- Hardware – Typically called network firewalls, these external devices are positioned between a computer and the internet (or other network connection). Many vendors and some internet service providers (ISPs) offer integrated small office / home office (SOHO) routers that also include firewall features. Hardware-based firewalls are particularly useful for protecting multiple computers and control the network activity that attempts to pass through them. The advantage of hardware-based firewalls is that they are separate devices running their own operating systems, so they provide an additional line of defense against attacks when compared to system or host-level protections.
- Software – Most operating systems include a built-in firewall feature that should be enabled for added protection even if using an external firewall. Firewall software can also be obtained as separate software from a local computer store, software vendor or ISP. If downloading firewall software from the internet, make sure it is from a reputable source (i.e., an established software vendor or service provider) and offered via a secure site.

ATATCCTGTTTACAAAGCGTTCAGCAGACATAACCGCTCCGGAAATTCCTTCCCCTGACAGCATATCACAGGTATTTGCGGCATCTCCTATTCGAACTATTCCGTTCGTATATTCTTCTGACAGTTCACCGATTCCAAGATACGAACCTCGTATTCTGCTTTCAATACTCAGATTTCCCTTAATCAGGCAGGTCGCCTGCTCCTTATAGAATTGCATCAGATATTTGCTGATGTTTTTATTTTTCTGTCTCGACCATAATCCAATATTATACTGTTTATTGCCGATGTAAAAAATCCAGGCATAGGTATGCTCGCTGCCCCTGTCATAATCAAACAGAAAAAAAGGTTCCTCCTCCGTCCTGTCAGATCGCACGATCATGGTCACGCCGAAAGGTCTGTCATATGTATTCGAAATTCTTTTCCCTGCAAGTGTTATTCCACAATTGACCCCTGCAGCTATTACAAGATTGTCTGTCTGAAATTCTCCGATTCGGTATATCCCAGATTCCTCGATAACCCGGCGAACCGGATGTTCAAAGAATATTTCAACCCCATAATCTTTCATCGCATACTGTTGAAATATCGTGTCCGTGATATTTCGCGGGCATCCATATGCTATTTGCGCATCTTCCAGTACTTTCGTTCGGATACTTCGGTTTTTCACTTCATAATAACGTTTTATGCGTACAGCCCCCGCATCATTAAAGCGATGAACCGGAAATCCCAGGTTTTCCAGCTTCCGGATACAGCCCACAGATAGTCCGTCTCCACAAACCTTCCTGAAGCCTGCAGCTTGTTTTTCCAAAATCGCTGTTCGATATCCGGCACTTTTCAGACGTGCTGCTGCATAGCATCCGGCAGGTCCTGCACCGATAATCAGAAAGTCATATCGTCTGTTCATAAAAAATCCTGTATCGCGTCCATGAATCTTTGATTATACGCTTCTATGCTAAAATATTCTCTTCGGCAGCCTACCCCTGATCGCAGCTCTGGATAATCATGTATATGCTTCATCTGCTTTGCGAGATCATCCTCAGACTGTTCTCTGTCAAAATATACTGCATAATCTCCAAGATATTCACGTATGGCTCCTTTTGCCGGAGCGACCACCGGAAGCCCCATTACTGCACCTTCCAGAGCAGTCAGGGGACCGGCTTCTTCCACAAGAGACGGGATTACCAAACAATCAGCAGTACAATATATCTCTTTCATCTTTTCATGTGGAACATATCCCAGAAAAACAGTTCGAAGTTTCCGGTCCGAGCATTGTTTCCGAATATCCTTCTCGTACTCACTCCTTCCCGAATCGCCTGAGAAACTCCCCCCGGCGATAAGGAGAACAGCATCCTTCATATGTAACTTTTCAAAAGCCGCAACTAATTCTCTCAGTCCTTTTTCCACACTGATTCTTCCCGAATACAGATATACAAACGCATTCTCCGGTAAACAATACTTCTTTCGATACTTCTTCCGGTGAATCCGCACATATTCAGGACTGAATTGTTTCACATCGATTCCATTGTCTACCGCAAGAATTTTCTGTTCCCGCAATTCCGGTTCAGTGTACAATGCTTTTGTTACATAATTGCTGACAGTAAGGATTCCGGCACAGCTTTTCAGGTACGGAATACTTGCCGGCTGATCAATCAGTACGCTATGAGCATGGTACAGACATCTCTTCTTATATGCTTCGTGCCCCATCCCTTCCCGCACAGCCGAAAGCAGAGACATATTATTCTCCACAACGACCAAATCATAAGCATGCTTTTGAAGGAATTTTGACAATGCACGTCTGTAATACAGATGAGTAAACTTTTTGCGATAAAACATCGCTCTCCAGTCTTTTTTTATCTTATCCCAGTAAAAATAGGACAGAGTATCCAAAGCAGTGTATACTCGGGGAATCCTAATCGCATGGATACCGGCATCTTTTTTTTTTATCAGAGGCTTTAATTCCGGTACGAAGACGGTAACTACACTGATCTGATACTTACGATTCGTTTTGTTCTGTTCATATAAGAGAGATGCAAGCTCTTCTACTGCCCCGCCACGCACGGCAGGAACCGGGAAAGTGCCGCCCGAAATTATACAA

While properly configured firewalls may be effective at blocking some attacks, don’t be lulled into a false sense of security. Firewalls do not guarantee that a computer will not be attacked. Firewalls primarily help protect against malicious traffic, not against malicious programs (malware), and may not protect the device if the user accidentally installs malware. However, using a firewall in conjunction with other protective measures (such as anti-virus software and safe computing practices) will strengthen resistance to attacks.
The Security Summit reminds tax pros that anti-virus software and firewalls cannot protect data if computer users fall for email phishing scams and divulge sensitive data, such as usernames and passwords. The user, not the software, is the first-line of defense in protecting taxpayer data.
Many email providers now offer customers two-factor authentication protections to access email accounts. Tax professionals should always use this option to prevent their accounts from being taken over by cybercriminals and putting their clients and colleagues at risk.
Two-factor authentication helps by adding an extra layer of protection. Often two-factor authentication means the returning user must enter credentials (username and password) plus another step such as entering a security code sent via text to a mobile phone. The idea is a thief may be able to steal the username and password but it’s highly unlikely they also would have a user’s mobile phone to receive a security code and complete the process.